Na Turaga na Tui Labasa;
Na Turaga na Tui Mali;
Honourable Cabinet Ministers;
Her Excellency the Korean Ambassdor, Ms. Cho Shinhee;
Government Officials;
Ladies and Gentlemen.

Bula Vinaka and good afternoon.

This year has been unlike any in our lifetimes, as the corona-virus has rapidly spread around the world, claiming lives and crippling entire industries. But while the virus dominates headlines in international media, we in Fiji know that our greatest threat – that of climate change – has not paused for COVID-19.

There was no more brutal reminder of that reality that the arrival of Cyclone Harold in the midst of Fiji’s outbreak of the corona-virus. We decisively COVID-proofed our cyclone response, successfully evacuating communities and providing relief to affected families without allowing the virus to spread. Today, we’re well over 70 days removed from our last case, Fiji is thankfully COVID-Contained, and families are recovering from the cyclone’s fury.

But that all goes to show both the urgency and the impact of building our resilience to the rising seas, stronger storms and changing weather patterns.
Even with the serious health and economic challenges of COVID-19, Fiji cannot afford for climate action to fall on our national agenda – particularly, when it comes to adapting our economy.

But not every adaptive measure takes the form of a concrete seawall or a reinforced school building. Increasingly, we’re looking to our environment, harnessing nature to protect communities from climate impacts like erosion, flooding and sea level rise.

That’s what today is all about, as we officially open this new Vetiver Grass Nursery – a project that aims to strengthen the eroding shorelines of riverside communities. And I’d like to thank the Republic of Korea for providing 200,000 US Dollars towards this nursery, an investment that will help lend security to Fijian families for generations.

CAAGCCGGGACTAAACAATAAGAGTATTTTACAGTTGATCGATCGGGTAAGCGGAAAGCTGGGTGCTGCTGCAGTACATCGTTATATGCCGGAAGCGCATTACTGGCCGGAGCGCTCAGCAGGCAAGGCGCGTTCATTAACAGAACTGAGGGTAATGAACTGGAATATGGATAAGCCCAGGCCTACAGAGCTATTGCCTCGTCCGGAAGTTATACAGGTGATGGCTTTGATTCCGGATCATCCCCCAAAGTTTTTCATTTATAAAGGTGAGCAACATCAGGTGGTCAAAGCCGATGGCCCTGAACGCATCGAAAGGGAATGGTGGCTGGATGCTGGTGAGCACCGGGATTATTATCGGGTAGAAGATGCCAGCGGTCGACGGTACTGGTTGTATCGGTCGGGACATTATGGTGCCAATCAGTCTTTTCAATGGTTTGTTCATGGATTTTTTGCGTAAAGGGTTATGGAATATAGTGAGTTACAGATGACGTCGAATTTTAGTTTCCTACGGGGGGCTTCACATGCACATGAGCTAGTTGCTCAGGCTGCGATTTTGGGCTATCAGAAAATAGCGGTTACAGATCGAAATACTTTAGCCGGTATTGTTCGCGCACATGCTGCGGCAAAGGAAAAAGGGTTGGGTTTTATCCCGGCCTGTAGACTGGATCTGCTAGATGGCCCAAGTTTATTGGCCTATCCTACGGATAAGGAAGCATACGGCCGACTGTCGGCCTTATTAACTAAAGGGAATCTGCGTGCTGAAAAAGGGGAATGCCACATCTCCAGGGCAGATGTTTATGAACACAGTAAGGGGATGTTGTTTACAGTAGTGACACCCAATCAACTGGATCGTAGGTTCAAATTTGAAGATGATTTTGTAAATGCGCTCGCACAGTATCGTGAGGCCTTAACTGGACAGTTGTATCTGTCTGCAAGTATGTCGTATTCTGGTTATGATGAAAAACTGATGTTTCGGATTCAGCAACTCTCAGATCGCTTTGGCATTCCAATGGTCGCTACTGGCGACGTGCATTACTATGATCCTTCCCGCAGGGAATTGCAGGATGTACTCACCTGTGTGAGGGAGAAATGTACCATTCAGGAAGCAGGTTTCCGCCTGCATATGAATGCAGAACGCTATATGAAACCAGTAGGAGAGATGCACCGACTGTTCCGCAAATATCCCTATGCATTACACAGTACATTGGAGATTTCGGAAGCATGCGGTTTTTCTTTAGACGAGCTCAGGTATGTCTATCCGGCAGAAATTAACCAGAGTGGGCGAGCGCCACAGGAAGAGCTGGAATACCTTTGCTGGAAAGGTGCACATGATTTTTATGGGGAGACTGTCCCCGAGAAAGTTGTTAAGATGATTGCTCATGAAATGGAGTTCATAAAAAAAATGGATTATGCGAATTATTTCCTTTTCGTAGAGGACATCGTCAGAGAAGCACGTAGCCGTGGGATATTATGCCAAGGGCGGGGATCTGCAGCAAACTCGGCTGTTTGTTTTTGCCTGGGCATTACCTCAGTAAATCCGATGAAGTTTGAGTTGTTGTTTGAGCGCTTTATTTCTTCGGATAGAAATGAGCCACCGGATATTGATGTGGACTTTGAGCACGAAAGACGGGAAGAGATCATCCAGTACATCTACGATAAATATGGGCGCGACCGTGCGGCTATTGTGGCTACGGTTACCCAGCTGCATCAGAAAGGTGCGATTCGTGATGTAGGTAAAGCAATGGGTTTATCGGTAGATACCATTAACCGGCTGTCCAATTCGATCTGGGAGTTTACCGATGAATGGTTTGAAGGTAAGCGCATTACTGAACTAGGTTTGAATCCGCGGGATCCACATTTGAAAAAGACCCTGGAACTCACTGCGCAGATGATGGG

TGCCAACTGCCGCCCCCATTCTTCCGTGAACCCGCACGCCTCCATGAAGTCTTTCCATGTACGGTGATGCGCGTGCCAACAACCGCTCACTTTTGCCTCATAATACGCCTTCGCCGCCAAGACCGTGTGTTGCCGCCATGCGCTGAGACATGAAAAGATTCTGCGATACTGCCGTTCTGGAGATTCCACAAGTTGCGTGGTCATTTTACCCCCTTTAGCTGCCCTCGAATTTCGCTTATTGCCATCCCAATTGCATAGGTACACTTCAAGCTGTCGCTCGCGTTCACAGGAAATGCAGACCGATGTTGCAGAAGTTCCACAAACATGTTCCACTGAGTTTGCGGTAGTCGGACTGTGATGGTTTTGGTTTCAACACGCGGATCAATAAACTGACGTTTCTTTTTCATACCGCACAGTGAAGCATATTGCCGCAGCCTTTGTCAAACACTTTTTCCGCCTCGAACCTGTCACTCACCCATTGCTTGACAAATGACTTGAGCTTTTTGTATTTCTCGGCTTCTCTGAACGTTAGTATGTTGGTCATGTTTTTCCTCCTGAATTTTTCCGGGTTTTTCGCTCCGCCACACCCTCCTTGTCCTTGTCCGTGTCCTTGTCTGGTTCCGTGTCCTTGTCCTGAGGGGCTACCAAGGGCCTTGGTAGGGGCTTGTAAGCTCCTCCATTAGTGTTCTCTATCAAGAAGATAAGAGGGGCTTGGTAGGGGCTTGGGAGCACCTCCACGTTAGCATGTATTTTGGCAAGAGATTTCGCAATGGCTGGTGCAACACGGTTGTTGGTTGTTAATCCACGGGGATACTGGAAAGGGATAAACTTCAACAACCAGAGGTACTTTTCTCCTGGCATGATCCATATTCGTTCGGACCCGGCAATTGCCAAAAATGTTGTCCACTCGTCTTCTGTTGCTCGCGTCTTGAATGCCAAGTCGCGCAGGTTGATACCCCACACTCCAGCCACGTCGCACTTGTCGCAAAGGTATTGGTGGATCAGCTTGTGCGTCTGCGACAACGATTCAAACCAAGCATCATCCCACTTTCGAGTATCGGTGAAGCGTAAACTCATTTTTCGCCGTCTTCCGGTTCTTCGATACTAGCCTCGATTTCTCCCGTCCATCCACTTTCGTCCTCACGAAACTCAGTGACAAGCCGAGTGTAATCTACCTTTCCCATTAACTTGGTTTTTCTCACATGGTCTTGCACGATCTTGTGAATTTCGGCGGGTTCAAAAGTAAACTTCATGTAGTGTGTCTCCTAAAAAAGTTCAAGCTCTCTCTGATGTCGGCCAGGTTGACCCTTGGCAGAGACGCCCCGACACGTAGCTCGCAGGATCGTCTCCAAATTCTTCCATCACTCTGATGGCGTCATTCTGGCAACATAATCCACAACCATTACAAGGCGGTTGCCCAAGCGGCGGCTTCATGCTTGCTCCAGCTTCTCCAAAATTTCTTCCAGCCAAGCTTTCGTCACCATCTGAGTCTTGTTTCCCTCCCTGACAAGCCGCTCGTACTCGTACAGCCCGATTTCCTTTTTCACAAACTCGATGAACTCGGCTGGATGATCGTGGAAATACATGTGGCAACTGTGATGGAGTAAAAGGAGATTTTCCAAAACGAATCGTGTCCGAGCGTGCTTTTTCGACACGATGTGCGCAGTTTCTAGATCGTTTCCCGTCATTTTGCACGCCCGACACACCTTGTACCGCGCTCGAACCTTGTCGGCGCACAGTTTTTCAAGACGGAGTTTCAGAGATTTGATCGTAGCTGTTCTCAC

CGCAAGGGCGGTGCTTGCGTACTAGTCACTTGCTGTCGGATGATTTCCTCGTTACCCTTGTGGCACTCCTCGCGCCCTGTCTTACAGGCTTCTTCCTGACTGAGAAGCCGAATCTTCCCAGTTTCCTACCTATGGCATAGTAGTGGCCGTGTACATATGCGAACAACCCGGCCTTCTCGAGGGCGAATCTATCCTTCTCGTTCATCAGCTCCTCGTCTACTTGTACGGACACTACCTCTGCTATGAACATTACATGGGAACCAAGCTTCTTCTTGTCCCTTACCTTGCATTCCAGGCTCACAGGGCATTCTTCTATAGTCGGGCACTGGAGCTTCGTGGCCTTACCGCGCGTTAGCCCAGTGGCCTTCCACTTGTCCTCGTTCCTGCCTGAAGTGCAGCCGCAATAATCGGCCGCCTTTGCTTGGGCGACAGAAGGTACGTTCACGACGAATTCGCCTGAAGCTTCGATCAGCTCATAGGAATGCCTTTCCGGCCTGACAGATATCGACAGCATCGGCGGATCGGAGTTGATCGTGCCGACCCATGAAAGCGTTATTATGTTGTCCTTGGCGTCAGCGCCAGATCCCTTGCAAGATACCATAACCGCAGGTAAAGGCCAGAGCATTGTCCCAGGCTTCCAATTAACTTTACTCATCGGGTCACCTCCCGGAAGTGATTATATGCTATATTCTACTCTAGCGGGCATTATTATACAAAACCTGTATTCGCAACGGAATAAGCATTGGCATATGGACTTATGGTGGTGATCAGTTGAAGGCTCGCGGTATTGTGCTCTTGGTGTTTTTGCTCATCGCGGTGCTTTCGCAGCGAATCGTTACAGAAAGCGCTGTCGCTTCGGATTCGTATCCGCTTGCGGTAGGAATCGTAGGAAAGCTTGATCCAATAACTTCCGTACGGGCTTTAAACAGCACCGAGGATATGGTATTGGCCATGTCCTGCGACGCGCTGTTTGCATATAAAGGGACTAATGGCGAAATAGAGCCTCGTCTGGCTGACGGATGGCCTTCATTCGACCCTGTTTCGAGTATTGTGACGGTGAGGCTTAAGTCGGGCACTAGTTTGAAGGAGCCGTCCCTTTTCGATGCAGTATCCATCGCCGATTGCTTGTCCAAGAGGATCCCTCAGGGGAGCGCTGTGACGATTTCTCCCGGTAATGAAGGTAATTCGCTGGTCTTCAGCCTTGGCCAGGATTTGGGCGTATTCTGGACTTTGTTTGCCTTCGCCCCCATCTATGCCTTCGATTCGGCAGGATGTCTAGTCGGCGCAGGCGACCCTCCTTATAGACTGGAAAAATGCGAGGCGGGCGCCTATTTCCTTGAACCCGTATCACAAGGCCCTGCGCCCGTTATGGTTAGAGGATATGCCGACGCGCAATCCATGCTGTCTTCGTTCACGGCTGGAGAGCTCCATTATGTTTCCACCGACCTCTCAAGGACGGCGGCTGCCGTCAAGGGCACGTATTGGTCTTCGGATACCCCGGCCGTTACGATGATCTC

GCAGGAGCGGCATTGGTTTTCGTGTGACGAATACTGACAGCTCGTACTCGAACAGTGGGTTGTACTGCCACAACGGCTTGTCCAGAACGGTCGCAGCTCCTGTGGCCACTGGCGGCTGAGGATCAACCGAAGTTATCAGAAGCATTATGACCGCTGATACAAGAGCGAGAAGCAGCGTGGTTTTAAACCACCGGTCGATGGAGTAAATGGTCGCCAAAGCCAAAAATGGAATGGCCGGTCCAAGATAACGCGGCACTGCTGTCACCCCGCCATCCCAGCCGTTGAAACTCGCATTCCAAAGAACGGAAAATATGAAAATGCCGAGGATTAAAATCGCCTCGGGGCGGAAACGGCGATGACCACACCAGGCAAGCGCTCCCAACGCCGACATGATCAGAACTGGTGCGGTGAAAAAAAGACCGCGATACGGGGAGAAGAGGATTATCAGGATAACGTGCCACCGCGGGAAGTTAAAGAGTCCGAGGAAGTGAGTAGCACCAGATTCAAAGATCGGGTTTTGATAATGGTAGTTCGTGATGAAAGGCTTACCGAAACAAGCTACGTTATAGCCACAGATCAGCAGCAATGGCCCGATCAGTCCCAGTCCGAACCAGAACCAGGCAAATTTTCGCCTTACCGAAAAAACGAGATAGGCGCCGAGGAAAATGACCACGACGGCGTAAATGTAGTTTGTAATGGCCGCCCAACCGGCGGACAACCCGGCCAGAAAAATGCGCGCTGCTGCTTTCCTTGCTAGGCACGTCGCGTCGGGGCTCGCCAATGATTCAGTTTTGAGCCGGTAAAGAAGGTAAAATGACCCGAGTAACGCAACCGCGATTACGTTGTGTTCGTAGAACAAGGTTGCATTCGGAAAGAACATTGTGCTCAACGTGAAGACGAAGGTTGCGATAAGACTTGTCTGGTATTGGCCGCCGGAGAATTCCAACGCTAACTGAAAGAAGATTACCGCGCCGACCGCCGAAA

Many of us may know vetiver grass by the name “Ghatra” It’s a non-invasive plant – meaning it doesn’t threaten other plant life. It’s a resilient species which can lend that very same characteristic to Fijian communities. Its root systems stretch deep down into the soil it occupies, stabilising it to the encroaching waters, providing a natural frontline defence system between Fijians and raging river waters. Here, this nursery will consistently grow high-quality vetiver grass planting slips, creating a sustainable cycle of resilience-building that will steadily help adapt the North to climate impacts.

This new Northern nursery in Labasa is complemented by two others; one in Nadi and one in Nausori. Across Fiji, newly planted fields of vetiver grass are already staving off floodwaters in more than 30 communities, as Fiji has helped pioneer this climate-resilient, nature-based solution; one we hope to see emulated the world over.

Even through the challenge of the corona-virus crisis, Fiji’s priority – at home and on the world stage – is focussed on a blue and green recovery, meaning a recovery that upholds the stability of our climate as well as the health of our oceans, from the fields of vetiver grass on our shorelines, out to our coastal reefs and on to the high seas. That’s why I’m proud to also deliver a new boat to the people of Vorovoro Village which will be put to use protecting their reef from poaching and overfishing.

I’ve said since the start of this pandemic that any effort to recover the Fijian economy cannot excuse a renewed assault on ocean eco-systems. No nation – including Fiji – can risk returning to over-fishing, to unprotected oceans and to the pollution of our natural environment. Nor can we allow climate action to fall casualty to COVID-19. Instead, we must keep the course, we must lead with big ideas on the international stage and empower local communities to carry that vision forward at the grassroots level.
We must protect the beauty and bounty that Fijians in the North have known for generations. And we must show the world how sustainable and resilient progress can chart the way forward to brighter days.

Before we open this nursery and hand-over this new boat, I want to thank everyone who has made my tour of the North such a success this week. I always look forward to spending time on Vanua Levu, especially when we have the chance to welcome new development and extend new services to your communities – I look forward to when we next can meet again.

Vinaka vakalevu. Thank you.

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